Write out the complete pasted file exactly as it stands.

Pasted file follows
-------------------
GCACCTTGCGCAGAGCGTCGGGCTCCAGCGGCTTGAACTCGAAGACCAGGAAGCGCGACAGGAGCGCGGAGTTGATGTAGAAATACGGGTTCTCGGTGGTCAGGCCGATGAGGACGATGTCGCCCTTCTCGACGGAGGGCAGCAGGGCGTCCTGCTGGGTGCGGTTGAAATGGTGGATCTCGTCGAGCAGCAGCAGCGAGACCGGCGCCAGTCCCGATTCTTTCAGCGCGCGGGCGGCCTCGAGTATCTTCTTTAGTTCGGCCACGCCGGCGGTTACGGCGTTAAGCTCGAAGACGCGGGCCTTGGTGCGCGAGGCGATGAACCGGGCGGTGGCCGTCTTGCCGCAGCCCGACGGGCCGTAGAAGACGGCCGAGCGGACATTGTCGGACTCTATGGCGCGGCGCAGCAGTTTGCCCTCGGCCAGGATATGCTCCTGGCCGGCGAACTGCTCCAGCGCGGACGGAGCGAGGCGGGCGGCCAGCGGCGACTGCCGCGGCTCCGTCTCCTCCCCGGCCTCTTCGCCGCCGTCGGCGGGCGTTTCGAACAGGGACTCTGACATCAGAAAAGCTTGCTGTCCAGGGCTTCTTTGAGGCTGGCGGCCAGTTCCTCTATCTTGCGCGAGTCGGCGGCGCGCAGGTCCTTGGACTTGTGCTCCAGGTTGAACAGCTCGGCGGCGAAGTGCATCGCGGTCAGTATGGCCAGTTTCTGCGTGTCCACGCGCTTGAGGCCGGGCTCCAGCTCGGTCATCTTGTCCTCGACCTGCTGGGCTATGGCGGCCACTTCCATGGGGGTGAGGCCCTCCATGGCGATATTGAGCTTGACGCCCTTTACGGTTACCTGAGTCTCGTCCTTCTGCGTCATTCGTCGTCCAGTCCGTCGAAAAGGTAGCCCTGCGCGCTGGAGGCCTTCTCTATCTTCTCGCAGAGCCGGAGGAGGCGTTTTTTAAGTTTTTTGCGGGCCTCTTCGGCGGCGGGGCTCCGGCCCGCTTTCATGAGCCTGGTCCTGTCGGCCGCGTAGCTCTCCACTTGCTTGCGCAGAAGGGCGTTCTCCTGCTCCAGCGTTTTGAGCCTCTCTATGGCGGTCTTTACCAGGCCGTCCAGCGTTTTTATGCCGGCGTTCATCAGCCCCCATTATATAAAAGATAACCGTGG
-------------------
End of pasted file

GCACCTTGCGCAGAGCGTCGGGCTCCAGCGGCTTGAACTCGAAGACCAGGAAGCGCGACAGGAGCGCGGAGTTGATGTAGAAATACGGGTTCTCGGTGGTCAGGCCGATGAGGACGATGTCGCCCTTCTCGACGGAGGGCAGCAGGGCGTCCTGCTGGGTGCGGTTGAAATGGTGGATCTCGTCGAGCAGCAGCAGCGAGACCGGCGCCAGTCCCGATTCTTTCAGCGCGCGGGCGGCCTCGAGTATCTTCTTTAGTTCGGCCACGCCGGCGGTTACGGCGTTAAGCTCGAAGACGCGGGCCTTGGTGCGCGAGGCGATGAACCGGGCGGTGGCCGTCTTGCCGCAGCCCGACGGGCCGTAGAAGACGGCCGAGCGGACATTGTCGGACTCTATGGCGCGGCGCAGCAGTTTGCCCTCGGCCAGGATATGCTCCTGGCCGGCGAACTGCTCCAGCGCGGACGGAGCGAGGCGGGCGGCCAGCGGCGACTGCCGCGGCTCCGTCTCCTCCCCGGCCTCTTCGCCGCCGTCGGCGGGCGTTTCGAACAGGGACTCTGACATCAGAAAAGCTTGCTGTCCAGGGCTTCTTTGAGGCTGGCGGCCAGTTCCTCTATCTTGCGCGAGTCGGCGGCGCGCAGGTCCTTGGACTTGTGCTCCAGGTTGAACAGCTCGGCGGCGAAGTGCATCGCGGTCAGTATGGCCAGTTTCTGCGTGTCCACGCGCTTGAGGCCGGGCTCCAGCTCGGTCATCTTGTCCTCGACCTGCTGGGCTATGGCGGCCACTTCCATGGGGGTGAGGCCCTCCATGGCGATATTGAGCTTGACGCCCTTTACGGTTACCTGAGTCTCGTCCTTCTGCGTCATTCGTCGTCCAGTCCGTCGAAAAGGTAGCCCTGCGCGCTGGAGGCCTTCTCTATCTTCTCGCAGAGCCGGAGGAGGCGTTTTTTAAGTTTTTTGCGGGCCTCTTCGGCGGCGGGGCTCCGGCCCGCTTTCATGAGCCTGGTCCTGTCGGCCGCGTAGCTCTCCACTTGCTTGCGCAGAAGGGCGTTCTCCTGCTCCAGCGTTTTGAGCCTCTCTATGGCGGTCTTTACCAGGCCGTCCAGCGTTTTTATGCCGGCGTTCATCAGCCCCCATTATATAAAAGATAACCGTGG